These fatty deposits are called xanthomas, and are particularly noticeable around tendons in the hands, knees, Achilles tendons and elbows, and under the skin around your eyes. Sometimes an ophthalmologist may spot signs of cholesterol deposits in your eyes as well.
Whether or not you have obvious signs of high cholesterol, you should get checked if heart disease runs in your family. Talk to your family doctor about your concerns a simple blood test is all it takes to see if your cholesterol levels are in the healthy range. A high cholesterol level at a young age is a particular red flag that you may have FH. If your doctor suspects you have the condition, you can undergo genetic testing to confirm the diagnosis.
Green Tea: Antioxidants Help Lower Ldl Cholesterol
All varieties of antioxidant-rich tea can help lower LDL. Green tea, which is particularly rich in the powerful antioxidant epigallocatechin gallate , has shown the best results. EGCG lowered LDL cholesterol levels by about 9 milligrams per deciliter in 17 trials reviewed in the International Journal of Food Science Nutrition in September 2016.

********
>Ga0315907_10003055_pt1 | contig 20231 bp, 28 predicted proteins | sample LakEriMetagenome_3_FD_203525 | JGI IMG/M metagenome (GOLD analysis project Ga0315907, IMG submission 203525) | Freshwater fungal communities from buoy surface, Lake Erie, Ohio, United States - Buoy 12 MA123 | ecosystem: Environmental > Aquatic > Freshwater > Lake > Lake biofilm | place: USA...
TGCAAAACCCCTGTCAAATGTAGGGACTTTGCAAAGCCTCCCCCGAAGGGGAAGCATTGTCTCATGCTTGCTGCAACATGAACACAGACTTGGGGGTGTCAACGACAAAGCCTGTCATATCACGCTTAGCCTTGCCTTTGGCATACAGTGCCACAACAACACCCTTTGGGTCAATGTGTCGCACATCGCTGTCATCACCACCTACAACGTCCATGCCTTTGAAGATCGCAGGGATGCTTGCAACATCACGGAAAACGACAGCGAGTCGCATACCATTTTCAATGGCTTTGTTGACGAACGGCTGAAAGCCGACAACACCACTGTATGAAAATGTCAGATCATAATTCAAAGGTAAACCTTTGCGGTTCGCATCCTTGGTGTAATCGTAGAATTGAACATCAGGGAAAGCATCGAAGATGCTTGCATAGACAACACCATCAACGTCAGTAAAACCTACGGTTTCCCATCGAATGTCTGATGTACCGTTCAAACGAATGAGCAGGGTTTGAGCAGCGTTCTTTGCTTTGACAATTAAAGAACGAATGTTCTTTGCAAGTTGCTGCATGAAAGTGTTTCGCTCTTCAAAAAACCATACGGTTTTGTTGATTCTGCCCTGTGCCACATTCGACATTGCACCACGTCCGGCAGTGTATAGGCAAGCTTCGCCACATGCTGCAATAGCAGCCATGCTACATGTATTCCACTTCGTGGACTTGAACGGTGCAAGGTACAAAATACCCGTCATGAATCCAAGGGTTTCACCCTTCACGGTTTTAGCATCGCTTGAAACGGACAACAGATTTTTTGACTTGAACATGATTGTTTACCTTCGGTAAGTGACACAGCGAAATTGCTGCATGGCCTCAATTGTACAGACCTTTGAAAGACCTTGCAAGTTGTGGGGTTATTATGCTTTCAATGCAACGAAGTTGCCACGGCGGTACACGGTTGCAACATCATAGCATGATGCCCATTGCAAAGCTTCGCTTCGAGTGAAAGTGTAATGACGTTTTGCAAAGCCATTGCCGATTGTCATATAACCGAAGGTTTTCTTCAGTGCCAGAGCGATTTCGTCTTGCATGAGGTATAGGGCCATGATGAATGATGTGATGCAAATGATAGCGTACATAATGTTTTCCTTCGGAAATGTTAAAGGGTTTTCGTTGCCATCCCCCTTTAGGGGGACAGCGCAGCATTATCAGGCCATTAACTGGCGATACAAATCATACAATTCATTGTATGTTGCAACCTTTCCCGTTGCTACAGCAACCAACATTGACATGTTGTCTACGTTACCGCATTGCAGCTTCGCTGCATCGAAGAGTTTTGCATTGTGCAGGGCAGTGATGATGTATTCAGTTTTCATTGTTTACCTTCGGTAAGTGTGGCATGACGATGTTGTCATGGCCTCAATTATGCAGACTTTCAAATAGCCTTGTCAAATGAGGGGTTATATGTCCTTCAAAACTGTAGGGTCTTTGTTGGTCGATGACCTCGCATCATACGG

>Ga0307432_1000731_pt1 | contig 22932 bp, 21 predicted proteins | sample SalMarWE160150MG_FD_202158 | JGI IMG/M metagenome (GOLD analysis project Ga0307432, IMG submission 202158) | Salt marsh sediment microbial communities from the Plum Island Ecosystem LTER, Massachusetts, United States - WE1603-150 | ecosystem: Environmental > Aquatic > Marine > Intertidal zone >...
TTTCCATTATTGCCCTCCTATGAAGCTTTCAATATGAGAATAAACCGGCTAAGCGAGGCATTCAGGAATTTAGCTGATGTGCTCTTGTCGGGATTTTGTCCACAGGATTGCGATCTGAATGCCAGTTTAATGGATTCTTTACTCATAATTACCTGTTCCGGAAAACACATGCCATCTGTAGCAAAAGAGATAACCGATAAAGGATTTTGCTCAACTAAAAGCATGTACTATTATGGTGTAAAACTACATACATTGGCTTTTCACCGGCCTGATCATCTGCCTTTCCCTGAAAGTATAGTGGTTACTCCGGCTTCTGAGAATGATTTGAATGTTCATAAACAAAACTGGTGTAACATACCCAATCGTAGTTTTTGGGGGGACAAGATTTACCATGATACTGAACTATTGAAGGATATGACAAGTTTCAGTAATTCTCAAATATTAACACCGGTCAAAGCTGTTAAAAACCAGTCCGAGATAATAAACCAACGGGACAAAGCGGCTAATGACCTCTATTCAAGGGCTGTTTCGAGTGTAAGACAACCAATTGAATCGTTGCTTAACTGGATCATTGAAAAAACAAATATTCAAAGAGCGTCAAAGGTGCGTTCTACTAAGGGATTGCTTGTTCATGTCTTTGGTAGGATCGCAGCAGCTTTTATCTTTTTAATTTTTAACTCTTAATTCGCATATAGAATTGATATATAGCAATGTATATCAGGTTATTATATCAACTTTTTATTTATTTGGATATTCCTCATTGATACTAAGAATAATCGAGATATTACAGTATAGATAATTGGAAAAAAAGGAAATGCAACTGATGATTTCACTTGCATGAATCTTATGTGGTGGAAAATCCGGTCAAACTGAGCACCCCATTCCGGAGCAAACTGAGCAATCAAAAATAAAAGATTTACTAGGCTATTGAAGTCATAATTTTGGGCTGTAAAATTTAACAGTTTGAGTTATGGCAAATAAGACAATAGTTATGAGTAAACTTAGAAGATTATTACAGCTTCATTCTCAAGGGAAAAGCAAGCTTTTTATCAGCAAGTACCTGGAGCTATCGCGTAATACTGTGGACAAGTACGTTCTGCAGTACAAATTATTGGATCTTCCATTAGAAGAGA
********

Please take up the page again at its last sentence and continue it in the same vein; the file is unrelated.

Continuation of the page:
Unlike other teas, which are made from fermented leaves, green tea leaves are steamed, which prevents the EGCG from being oxidized. While some studies have been done with an intake of seven or more cups a day, drinking a few cups of green tea daily should help and will keep you from getting too much caffeine. Preparing your green tea with loose tea, rather than tea bags, provides more EGCG.
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When To Consider A Statin
Generally speaking, the American College of Cardiology and the AHA advise statins for:
Adults of any age with CVD with atherosclerosis or a past heart attack or stroke. The goal is to get your LDL under 70, and even lower is better, says Steven Nissen, MD, chair of cardiovascular medicine at the Cleveland Clinic. If you already have heart disease or had a heart attack or stroke, aim for at least under 70, he says. Under 55 is ideal.
Many adults with type 2 diabetes. For those between ages 40 and 75, the ACC and AHA advise moderate-intensity doses of statins like atorvastatin, pravastatin, rosuvastatin, or simvastatin, and high-intensity doses of statins like atorvastatin or rosuvastatin for those with multiple risk factors for CVD . Over age 75, the groups say that a statin might be reasonable if youve discussed the risks and benefits with your doctor.
Adults ages 40 to 70 with an LDL level of 190 or above. In this case, the AHA-ACC recommends the highest-dose statin you can safely tolerate.
Nuts And Seeds: Full Of Protein Plus Good Fat